I would love to check out this discussion (and the one at Hogwarts site). And I will shortly. Right after some recovery time. I spent the last few days away from home making my first profession (nope; I'm not a nun... Holy Family Institute). And I tell you that three days of prayer is what it took to fortify me to come home and commend everyone for keeping it all together so well... said without sarcasm... instead of screaming... How the heck does anything short of an army accumulate this much laundry in 3 days... be joining you soon, and thank you for the invite/comments...

Anonymous,  January 7, 2011 at 11:33 AM  


First off, I would like to state that I enjoyed the majority of your review. And found it useful for myself, a teen, when looking back on the novels after having read them myself. The only qualm I have with the way in which you chose to represent this novel is how you chose to super-impose a deeper religious meaning onto a story that is meant to critique the secular elements of society over anything else.

Furthermore, I find that statemets such as "creeps me out when a reality-show loving, abortion-accepting, euthansia-debating society" demolish any credibilty you may have had in the rest of your review, as it clearly demonstrates your close-minded view of anything outside your faith. I find this particularly disturbing as an atheist looking into a religious culture that condemns literature based upon "blatant bias, slanted historical references, or other failures" while using the exact same methods to push your own point upon others. (Also, the attempted debasement of a thouroughly entertaining novel by Mr. Brown was a comical moment for me personally.)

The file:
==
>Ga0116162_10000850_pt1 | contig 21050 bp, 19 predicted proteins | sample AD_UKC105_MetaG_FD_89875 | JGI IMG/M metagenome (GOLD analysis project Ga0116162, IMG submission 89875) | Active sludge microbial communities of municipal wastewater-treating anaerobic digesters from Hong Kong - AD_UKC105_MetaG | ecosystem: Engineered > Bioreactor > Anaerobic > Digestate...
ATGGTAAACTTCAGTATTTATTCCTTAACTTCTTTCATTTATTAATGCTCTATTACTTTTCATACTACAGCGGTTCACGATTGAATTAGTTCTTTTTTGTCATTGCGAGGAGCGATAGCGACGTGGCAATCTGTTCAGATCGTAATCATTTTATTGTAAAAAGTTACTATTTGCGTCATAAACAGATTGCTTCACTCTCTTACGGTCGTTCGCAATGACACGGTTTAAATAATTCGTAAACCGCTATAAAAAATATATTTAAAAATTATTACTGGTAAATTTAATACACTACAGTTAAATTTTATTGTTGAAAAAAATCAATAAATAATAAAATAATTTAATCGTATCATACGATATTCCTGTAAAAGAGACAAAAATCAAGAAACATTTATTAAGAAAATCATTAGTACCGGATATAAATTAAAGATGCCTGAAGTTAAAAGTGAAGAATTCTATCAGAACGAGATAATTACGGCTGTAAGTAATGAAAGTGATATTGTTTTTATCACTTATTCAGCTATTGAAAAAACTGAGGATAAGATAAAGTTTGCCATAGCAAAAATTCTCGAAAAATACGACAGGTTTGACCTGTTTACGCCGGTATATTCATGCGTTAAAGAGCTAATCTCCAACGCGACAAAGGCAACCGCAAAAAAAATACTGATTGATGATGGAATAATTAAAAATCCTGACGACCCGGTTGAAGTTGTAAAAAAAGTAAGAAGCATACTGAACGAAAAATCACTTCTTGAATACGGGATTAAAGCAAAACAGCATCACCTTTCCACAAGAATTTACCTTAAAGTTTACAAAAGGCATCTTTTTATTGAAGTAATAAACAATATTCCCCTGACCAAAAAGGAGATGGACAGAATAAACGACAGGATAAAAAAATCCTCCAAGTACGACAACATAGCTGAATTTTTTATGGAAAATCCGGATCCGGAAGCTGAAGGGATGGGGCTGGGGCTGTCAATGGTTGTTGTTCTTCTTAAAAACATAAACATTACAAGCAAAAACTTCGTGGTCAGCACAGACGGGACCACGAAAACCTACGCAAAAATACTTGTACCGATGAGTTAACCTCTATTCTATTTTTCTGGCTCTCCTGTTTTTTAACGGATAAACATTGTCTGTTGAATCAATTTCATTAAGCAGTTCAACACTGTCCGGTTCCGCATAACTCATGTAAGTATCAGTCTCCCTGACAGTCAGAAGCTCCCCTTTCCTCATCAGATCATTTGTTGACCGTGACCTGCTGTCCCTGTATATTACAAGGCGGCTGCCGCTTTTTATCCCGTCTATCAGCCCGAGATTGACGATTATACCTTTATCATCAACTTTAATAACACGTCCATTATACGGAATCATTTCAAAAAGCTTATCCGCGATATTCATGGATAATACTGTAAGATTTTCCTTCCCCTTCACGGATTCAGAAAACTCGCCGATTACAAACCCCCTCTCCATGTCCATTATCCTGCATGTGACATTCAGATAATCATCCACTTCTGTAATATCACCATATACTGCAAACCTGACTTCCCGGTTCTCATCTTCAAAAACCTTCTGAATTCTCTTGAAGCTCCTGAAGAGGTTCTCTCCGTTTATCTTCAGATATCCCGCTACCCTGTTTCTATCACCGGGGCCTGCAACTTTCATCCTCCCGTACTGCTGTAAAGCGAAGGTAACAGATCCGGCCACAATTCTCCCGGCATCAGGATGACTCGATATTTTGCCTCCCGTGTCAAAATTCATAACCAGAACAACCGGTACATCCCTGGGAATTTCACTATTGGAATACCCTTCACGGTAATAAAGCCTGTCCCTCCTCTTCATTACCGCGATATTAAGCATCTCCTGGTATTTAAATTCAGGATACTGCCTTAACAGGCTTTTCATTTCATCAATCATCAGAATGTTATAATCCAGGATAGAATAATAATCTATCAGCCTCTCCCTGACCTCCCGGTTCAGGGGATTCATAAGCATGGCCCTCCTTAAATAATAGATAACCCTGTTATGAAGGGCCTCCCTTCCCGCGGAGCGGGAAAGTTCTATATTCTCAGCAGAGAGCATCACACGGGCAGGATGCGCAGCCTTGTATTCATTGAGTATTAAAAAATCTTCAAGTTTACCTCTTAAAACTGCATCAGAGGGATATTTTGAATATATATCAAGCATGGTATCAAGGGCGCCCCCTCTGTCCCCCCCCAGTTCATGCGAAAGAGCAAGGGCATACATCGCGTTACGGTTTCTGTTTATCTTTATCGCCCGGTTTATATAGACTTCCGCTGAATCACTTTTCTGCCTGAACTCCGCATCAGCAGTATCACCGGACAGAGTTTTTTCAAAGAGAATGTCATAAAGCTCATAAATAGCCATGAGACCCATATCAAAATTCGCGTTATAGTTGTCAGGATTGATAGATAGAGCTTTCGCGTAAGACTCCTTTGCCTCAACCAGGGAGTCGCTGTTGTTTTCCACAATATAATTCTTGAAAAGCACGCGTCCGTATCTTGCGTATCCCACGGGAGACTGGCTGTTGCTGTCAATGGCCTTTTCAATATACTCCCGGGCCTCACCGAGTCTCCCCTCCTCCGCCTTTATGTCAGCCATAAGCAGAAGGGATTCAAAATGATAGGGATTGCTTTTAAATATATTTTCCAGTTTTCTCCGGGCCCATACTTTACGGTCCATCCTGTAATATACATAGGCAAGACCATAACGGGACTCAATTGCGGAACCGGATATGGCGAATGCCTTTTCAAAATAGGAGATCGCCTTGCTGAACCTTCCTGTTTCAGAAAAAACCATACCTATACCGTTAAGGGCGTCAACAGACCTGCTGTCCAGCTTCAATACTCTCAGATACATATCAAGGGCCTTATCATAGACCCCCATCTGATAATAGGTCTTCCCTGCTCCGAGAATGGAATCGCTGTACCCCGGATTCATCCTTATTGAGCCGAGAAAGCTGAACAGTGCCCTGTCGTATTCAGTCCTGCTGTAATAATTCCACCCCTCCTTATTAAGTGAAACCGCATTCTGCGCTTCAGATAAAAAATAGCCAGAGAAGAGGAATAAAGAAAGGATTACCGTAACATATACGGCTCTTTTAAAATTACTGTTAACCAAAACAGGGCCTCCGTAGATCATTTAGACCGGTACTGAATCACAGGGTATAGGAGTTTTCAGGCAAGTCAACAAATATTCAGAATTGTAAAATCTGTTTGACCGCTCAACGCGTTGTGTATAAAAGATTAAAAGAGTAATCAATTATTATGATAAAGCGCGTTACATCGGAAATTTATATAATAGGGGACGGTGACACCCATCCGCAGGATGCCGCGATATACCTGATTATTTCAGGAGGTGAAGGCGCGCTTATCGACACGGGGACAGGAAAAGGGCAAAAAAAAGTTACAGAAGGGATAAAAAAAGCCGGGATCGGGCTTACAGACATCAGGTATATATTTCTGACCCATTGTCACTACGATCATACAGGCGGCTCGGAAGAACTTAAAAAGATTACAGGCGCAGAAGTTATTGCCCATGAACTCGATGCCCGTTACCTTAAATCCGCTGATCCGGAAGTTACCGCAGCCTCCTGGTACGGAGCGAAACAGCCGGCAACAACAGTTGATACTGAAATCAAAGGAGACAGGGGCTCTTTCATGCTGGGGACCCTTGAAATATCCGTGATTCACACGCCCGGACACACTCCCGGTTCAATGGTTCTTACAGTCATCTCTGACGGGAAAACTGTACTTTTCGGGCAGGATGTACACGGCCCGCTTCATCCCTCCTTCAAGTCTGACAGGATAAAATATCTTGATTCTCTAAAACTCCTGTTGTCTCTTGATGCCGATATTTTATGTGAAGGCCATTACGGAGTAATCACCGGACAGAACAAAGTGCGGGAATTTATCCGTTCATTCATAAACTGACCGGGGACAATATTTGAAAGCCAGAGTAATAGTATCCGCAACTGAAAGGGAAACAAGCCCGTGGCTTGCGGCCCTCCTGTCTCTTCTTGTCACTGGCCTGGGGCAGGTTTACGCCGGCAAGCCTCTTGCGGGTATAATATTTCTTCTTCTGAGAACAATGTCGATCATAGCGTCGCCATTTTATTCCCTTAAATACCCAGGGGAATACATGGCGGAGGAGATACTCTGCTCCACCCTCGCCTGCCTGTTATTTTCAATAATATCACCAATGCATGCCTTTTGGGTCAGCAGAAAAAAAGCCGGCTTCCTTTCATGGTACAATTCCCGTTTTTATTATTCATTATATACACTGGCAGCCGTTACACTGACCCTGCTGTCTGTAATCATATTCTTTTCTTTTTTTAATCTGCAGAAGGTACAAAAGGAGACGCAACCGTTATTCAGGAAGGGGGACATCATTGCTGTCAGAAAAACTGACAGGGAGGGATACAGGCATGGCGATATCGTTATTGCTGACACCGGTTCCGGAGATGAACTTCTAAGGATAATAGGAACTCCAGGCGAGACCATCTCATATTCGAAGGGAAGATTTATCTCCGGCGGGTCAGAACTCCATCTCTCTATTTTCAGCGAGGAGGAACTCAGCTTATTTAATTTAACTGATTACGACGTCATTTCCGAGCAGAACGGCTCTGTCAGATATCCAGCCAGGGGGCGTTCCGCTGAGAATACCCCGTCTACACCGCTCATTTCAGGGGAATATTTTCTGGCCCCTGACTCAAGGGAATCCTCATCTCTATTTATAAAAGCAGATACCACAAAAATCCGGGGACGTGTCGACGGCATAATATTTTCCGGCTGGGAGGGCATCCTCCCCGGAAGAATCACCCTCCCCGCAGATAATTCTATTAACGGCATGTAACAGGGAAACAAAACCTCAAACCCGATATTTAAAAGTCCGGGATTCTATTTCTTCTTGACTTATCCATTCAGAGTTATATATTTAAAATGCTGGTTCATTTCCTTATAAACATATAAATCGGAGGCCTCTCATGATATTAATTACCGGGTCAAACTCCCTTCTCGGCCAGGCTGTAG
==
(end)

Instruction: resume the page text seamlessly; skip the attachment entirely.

All personal theologies aside, I disagree with your assessment that these novels are not appropriate for younger teens to read on their own. I hold this view because, in simplest terms, these books do not display overt violence as you portray them too, and would be easily appropriate for a child of any age who is capable of taking a mature view on the things they experience, and who has not been completely sheltered from the world for the majority of their lives (whether indoctrination or otherwise). In addition, I believe that a child or "tween" must be allowed to read this trilogy free of guidance so as to be able to form their own opinions on the events that it contains so as to be able to develop their own sense of morality apart from your own (if that is indeed a goal for you as parents).

What I really want to get across here is- if you chose to condemn something based upon what you called "biased views", or limit readership based upon your own delicate sensibilites, that you do not use your own biased views to affect others, and do not cripple future generations as they try to form their own sense of individuality and morality within the world.

A concerned high school patron,
Colin Baker.

Tween Lit Crit January 7, 2011 at 10:51 PM  

Thank-you for your provocative comments. Please consider my reply...